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SCScanner61

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I was just wondering if, to be able to listen to aircraft, you have to be really close to the airport/airbase? I live about 20 minutes from both and I don't think that's close enough because I never hear anything. All I do is set the scanner to scan what says "aircraft" and let it go. It never picks anything up though. I'm guessing I have to be really close but I'm just asking to make sure. If this helps, I live in Charleston, South Carolina and my local airport is the Charleston International Airport and the Charleston Air Force Base is nearby.
Thanks in advance!
 

rbts

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Jan 29, 2004
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JRay1670 said:
I was just wondering if, to be able to listen to aircraft, you have to be really close to the airport/airbase? I live about 20 minutes from both and I don't think that's close enough because I never hear anything. All I do is set the scanner to scan what says "aircraft" and let it go. It never picks anything up though. I'm guessing I have to be really close but I'm just asking to make sure. If this helps, I live in Charleston, South Carolina and my local airport is the Charleston International Airport and the Charleston Air Force Base is nearby.
Thanks in advance!
Air traffic communications are line of sight, so yes, you have to be relatively close to the airport to hear the tower or approach and departure. Airnav.com is a good site to get the frequencies for KCHS. Good luck.
 
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Marion, IL
Aircraft comms is probably the most misunderstood and unappreciated aspect of the two-way radio hobby. There's far more to aircraft comms than just what takes place at an airport.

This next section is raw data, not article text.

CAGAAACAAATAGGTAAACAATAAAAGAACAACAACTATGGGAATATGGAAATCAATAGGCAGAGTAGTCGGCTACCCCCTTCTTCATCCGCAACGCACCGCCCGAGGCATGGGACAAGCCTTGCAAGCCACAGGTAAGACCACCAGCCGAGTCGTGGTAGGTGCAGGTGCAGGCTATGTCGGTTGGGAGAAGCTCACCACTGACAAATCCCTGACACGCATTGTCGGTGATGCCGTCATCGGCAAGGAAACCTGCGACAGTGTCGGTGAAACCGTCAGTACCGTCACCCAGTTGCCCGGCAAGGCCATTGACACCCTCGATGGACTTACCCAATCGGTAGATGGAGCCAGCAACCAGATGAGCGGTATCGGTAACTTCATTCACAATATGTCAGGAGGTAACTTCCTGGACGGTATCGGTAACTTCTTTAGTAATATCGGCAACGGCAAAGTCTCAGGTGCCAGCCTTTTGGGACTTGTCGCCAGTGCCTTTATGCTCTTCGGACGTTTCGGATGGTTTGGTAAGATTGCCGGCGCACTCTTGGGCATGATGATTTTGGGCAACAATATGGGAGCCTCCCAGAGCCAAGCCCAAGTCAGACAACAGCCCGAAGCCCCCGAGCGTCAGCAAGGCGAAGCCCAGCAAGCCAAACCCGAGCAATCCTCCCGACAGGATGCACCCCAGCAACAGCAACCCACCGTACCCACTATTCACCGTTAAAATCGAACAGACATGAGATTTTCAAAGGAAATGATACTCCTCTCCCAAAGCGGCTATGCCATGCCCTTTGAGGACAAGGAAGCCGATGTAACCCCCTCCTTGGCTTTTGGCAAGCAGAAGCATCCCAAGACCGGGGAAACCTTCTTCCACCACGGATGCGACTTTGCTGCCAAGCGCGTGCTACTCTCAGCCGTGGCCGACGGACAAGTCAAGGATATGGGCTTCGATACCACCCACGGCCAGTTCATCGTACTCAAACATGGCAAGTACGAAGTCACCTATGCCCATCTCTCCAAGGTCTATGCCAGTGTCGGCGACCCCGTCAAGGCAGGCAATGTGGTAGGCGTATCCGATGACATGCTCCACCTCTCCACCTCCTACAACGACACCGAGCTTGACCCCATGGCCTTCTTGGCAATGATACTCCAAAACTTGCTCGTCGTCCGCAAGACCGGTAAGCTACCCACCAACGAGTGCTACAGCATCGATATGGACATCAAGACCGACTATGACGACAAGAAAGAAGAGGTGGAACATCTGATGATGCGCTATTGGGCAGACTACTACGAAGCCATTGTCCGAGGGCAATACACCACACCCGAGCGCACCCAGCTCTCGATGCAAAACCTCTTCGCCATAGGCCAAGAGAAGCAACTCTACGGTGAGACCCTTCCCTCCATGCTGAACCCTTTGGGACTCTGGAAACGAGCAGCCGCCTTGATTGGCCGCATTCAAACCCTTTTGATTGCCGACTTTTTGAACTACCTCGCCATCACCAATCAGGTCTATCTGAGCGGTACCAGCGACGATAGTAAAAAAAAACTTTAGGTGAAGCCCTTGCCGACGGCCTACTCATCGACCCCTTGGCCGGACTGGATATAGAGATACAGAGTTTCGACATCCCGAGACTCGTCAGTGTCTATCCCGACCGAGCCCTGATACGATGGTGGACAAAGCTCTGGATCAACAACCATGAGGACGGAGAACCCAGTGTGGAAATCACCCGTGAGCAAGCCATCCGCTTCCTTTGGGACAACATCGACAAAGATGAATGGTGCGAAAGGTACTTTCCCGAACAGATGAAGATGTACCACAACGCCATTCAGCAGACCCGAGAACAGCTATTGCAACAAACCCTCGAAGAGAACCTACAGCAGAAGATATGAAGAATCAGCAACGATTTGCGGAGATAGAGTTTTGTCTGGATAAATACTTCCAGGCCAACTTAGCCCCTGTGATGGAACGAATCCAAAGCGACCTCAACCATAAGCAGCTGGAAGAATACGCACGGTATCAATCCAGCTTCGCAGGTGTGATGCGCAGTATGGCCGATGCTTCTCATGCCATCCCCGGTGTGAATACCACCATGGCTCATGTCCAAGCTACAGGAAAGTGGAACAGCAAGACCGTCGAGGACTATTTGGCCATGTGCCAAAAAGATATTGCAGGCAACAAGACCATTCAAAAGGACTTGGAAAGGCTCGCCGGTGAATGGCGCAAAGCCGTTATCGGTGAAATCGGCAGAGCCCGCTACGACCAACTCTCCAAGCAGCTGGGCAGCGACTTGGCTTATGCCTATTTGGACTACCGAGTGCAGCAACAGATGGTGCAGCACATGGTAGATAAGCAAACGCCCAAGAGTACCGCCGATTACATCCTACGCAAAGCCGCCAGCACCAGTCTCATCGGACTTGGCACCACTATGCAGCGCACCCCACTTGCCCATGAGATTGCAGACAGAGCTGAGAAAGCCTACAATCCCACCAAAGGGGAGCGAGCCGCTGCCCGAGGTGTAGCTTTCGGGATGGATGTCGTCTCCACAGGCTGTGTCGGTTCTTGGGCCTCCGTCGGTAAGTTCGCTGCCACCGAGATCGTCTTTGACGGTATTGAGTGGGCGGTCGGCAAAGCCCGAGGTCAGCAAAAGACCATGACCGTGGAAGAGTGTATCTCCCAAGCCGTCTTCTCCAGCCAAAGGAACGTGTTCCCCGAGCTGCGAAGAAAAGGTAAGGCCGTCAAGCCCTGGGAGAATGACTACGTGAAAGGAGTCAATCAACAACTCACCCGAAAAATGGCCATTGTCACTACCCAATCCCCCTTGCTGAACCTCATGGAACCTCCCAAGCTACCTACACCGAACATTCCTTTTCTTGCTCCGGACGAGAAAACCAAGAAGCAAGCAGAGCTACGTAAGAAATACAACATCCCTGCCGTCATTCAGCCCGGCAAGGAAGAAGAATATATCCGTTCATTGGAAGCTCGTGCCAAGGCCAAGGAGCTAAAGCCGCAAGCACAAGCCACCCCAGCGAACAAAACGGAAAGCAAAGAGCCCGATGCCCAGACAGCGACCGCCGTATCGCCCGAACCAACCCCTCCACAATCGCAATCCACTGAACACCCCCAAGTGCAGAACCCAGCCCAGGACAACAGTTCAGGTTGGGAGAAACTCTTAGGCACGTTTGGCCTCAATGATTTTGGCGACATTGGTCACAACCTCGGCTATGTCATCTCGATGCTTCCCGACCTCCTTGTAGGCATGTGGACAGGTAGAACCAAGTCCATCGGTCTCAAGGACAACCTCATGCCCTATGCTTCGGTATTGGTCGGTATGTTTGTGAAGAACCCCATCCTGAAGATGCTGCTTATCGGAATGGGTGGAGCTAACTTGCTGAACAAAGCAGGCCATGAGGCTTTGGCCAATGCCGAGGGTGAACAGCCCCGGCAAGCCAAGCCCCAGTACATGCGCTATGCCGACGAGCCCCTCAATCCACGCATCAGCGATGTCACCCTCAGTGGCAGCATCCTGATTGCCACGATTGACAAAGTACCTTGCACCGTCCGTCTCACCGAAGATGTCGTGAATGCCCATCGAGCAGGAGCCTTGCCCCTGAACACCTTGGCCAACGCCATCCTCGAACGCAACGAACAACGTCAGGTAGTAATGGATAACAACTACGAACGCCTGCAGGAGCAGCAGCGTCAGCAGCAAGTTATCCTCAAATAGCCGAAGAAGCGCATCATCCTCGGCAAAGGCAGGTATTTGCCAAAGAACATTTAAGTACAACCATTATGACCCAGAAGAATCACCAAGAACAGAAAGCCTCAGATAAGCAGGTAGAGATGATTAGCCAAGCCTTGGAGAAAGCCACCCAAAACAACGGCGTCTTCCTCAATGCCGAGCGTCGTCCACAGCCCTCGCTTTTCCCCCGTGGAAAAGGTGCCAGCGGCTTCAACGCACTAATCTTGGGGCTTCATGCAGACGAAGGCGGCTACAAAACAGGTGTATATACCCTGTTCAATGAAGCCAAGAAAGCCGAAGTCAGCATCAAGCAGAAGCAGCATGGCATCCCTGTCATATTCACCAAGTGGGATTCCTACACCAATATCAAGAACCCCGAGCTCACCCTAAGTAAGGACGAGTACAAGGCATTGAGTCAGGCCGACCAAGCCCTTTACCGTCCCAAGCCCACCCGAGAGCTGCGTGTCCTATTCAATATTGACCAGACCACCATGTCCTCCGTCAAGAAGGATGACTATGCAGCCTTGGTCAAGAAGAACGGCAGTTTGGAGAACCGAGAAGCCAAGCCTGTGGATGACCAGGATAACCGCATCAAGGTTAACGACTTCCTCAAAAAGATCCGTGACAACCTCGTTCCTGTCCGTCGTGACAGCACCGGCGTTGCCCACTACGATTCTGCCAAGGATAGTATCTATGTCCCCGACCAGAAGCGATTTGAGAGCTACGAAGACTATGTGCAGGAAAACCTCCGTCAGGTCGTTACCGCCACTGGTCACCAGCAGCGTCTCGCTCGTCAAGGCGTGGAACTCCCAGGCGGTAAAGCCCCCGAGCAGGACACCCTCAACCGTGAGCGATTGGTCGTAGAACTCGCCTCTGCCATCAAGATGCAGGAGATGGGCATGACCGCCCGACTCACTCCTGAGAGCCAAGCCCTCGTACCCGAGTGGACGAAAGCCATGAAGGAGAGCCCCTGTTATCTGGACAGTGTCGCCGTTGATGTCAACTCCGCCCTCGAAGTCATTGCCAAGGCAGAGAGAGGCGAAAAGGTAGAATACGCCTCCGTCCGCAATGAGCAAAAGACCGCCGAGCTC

Go outside your house on a clear day and look up. Every single one of those white streaks that you see going across the sky is an airline flight, a business jet or a military aircraft and they're all talking to air traffic controllers in ARTCC high sectors above 24,000 feet. Your location in South Carolina would enable you to hear hundreds of flights a week from the northeast that's headed to/from Florida alone.

You live in Jacksonville ARTCC airspace. If you'll make the effort to find the frequency for just one sector near you, it won't take long at all to hear the surrounding frequencies being read back by pilots.

ARTCC high sector frequencies will be located within the 118.000-128.825 and 132.025-135.975 range and I'd suggest the latter grouping first. The 126 frequencies in the 128.850-132.000 range are airline ops only.

ARTCC high sectors and airline ops frequencies is about the only thing I've listened to since 1973. If there wasn't anything to hear, I wouldn't be doing it.

I don't live near you, but if I can help you further, feel free to e-mail me.

Mark Holmes
Marion, IL
markinillinois@webtv.net
 
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